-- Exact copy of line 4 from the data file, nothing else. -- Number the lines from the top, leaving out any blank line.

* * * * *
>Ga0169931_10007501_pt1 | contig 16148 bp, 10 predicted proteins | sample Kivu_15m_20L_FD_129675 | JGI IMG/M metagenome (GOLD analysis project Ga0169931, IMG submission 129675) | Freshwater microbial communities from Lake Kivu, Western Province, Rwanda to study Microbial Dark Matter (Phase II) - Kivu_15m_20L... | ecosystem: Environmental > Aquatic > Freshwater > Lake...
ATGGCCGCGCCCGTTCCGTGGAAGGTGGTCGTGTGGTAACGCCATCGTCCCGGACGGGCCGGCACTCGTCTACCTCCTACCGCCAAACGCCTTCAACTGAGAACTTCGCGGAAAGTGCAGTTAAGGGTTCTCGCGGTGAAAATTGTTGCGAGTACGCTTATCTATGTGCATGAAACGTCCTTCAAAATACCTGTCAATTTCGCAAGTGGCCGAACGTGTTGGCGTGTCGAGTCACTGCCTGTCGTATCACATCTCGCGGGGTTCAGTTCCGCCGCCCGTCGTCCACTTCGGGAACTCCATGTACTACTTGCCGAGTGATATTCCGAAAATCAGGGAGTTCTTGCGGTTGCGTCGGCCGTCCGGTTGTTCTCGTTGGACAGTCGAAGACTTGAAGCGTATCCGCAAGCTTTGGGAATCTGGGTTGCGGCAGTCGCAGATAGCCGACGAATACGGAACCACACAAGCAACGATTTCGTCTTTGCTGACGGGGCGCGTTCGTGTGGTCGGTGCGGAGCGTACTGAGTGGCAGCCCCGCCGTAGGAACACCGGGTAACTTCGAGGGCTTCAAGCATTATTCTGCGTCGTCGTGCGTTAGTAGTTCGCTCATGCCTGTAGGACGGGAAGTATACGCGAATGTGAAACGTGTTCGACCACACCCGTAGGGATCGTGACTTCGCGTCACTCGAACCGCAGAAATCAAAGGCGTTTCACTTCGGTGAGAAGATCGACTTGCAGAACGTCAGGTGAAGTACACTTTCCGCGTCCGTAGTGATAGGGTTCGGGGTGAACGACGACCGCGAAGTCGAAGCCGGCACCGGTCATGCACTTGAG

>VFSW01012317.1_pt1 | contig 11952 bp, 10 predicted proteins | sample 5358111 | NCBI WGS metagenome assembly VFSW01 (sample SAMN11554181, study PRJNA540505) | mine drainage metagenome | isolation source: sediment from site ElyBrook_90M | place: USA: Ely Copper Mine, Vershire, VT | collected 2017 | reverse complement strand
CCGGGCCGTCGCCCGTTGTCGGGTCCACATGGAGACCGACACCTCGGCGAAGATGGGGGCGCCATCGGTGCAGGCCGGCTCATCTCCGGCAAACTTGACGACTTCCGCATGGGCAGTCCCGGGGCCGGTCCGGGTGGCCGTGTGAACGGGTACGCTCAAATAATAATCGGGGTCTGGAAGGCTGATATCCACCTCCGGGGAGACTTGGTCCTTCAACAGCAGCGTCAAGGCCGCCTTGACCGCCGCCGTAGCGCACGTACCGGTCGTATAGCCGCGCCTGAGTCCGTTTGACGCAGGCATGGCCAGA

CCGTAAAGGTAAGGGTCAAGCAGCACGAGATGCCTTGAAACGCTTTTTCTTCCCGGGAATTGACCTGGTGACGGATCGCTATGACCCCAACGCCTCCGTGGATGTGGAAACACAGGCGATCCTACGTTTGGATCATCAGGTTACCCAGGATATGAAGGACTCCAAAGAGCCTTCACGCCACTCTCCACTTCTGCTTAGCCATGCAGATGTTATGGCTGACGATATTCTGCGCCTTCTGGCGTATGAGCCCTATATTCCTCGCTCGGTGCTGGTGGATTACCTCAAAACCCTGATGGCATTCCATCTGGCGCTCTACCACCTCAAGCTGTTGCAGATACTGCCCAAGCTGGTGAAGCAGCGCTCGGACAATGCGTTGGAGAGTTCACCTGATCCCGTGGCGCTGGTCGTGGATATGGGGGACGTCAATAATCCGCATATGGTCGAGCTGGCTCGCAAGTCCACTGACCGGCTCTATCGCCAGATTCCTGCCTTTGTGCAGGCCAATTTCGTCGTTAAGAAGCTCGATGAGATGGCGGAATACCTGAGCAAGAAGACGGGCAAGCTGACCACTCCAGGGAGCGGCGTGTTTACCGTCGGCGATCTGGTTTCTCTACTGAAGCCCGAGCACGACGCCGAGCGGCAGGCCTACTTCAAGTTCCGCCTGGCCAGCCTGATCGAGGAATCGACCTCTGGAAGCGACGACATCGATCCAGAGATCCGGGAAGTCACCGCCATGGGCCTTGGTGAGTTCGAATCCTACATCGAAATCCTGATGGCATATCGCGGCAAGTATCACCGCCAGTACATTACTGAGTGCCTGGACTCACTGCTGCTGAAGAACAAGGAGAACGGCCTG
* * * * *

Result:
CCGGGCCGTCGCCCGTTGTCGGGTCCACATGGAGACCGACACCTCGGCGAAGATGGGGGCGCCATCGGTGCAGGCCGGCTCATCTCCGGCAAACTTGACGACTTCCGCATGGGCAGTCCCGGGGCCGGTCCGGGTGGCCGTGTGAACGGGTACGCTCAAATAATAATCGGGGTCTGGAAGGCTGATATCCACCTCCGGGGAGACTTGGTCCTTCAACAGCAGCGTCAAGGCCGCCTTGACCGCCGCCGTAGCGCACGTACCGGTCGTATAGCCGCGCCTGAGTCCGTTTGACGCAGGCATGGCCAGA